Jeter sets all-time shortstop hits mark
Veteran Yankee passes Aparicio with 2,674th knock at short
SEATTLE -- For years, few have been as reliable as Derek Jeter has been at shortstop for the Yankees. And now, no one has been more productive.
With a three-hit performance in the Bombers' 10-3 loss to the Mariners on Sunday at Safeco Field, Jeter surpassed Hall of Famer Luis Aparicio in becoming the all-time Major League leader in hits as a shortstop.
"It was kind of hard to believe," Jeter said. "I just try to be consistent year in and year out. I think if you're consistent, then good things happen."
Jeter entered the afternoon trailing Aparicio (2,673) by one hit, but tied the former 18-year big league vet with a first-inning single to right field off Seattle right-hander Doug Fister.
The career Yankee stood alone after his next at-bat, a run-scoring double to right field off Fister that drove home Ramiro Pena with the first run of the game.
Jeter also added a bloop single to right field off Fister in the seventh inning to finish the afternoon 3-for-4 and with 2,675 hits as a shortstop. He also has 13 hits as a designated hitter in a Major League career that began in 1995.
"It's amazing what he's been able to accomplish, and he's still got a lot of baseball left," Yankees manager Joe Girardi said. "A lot of guys, when they try to get that record, it takes them a while. It didn't take him long today."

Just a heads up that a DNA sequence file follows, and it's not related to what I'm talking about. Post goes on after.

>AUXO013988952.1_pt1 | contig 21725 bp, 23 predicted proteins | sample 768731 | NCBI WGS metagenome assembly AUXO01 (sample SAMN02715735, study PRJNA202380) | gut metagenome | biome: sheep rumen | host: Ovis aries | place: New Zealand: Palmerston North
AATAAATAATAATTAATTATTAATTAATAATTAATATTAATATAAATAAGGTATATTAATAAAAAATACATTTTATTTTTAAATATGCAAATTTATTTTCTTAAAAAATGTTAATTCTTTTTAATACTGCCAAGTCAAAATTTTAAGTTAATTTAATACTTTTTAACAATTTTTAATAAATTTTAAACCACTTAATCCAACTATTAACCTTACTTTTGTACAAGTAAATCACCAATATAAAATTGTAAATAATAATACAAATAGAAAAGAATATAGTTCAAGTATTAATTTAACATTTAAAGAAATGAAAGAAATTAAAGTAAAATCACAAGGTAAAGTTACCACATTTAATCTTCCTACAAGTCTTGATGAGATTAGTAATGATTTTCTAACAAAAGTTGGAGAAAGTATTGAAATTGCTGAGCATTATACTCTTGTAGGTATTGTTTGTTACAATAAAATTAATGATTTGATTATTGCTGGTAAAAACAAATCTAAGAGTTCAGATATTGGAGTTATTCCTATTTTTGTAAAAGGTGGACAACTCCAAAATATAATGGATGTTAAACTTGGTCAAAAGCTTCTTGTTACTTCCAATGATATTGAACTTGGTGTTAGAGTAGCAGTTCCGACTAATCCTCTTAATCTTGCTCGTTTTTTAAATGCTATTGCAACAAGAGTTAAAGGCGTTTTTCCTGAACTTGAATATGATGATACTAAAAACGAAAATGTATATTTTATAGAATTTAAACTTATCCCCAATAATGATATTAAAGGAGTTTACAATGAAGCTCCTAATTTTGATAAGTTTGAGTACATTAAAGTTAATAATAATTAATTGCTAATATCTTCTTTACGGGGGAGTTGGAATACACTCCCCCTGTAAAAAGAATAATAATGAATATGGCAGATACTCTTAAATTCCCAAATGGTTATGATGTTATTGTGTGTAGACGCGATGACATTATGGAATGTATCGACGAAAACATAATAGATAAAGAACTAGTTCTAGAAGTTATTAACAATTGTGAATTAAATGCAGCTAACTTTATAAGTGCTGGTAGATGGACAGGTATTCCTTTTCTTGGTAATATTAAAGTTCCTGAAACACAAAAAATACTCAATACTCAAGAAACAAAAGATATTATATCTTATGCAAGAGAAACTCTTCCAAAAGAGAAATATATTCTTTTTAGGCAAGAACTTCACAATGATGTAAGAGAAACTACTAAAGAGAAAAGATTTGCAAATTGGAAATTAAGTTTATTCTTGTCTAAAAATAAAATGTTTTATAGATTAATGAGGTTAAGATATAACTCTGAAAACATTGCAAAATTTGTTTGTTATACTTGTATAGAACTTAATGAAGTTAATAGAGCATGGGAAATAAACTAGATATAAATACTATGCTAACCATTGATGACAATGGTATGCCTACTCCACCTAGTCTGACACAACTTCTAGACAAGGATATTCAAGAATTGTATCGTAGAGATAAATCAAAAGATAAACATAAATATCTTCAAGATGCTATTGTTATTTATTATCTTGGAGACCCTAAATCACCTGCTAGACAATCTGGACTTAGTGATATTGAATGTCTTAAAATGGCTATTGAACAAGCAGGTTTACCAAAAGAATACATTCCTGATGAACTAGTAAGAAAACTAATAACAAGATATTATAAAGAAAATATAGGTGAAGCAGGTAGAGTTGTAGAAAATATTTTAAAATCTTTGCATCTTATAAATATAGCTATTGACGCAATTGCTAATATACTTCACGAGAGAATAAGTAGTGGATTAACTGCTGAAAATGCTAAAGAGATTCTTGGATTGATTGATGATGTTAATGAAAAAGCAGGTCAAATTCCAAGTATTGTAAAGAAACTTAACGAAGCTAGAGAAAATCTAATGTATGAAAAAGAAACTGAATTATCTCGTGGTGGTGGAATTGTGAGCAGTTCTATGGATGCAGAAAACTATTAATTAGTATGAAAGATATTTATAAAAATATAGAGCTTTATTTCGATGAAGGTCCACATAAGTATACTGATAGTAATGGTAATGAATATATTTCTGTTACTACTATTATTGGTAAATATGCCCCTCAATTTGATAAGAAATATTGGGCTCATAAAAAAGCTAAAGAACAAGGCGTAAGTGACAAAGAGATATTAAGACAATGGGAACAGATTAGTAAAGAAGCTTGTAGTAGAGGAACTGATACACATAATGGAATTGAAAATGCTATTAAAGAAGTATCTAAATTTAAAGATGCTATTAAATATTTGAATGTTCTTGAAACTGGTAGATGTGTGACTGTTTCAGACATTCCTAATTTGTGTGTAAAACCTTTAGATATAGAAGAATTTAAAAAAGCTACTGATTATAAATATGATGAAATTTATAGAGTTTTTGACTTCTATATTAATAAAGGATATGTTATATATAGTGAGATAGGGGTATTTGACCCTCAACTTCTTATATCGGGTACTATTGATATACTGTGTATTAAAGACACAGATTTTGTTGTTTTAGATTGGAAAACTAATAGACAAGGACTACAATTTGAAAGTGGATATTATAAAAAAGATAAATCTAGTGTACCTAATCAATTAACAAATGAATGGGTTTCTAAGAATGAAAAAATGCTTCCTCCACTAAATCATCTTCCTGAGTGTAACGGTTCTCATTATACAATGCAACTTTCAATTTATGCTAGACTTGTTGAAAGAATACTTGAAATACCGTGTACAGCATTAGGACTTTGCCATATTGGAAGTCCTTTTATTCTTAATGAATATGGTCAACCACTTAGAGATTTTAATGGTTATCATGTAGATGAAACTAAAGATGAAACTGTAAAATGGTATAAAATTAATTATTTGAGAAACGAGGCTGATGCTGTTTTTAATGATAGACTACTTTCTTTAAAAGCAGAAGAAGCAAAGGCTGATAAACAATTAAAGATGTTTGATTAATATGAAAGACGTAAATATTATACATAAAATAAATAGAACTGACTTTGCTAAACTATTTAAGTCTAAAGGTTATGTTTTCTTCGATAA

Jeter's place may not be completely secure -- the still-active Omar Vizquel of the Rangers has 2,669 hits as a shortstop.
"I don't ever sit around and look back on anything that we've done," Jeter said. "It's just more of what you can do to try and improve. That's what you try to do, year in and year out.
"I think being consistent is something that gets overlooked at times, but I think every player strives to be consistent. That's all you can do."
Regardless of what jockeying may occur in the future, Jeter said that he was proud to have played for so long at a position where many before him have had to move later in their careers.
Perhaps the most prominent example is Cal Ripken Jr., who notched 2,479 of his 3,184 hits as a shortstop. Ripken effectively abandoned shortstop for the Orioles after the 1996 season at the age of 36, but Jeter -- who turned 35 in June -- has no plans of moving elsewhere on the diamond.
"I think I have a few hits left in me," Jeter said. "You're going to have good years and you're going to have bad years. I think you have to take care of yourself and you have to put in a lot of work. I've been fortunate, but hopefully I have a few years left playing short."
With 2,688 hits over his 15-year career with the Yankees, Jeter is within 33 safeties of tying Lou Gehrig's franchise mark. He said that he would prefer to talk about that accomplishment if -- not when -- it happens, but acknowledged that it would be particularly meaningful.
"As a Yankee fan growing up, I played my whole career here," Jeter said. "Anytime there's a record that's involved with the Yankees, it's special. We all like to be a part of history."
Bryan Hoch is a reporter for MLB.com. This story was not subject to the approval of Major League Baseball or its clubs.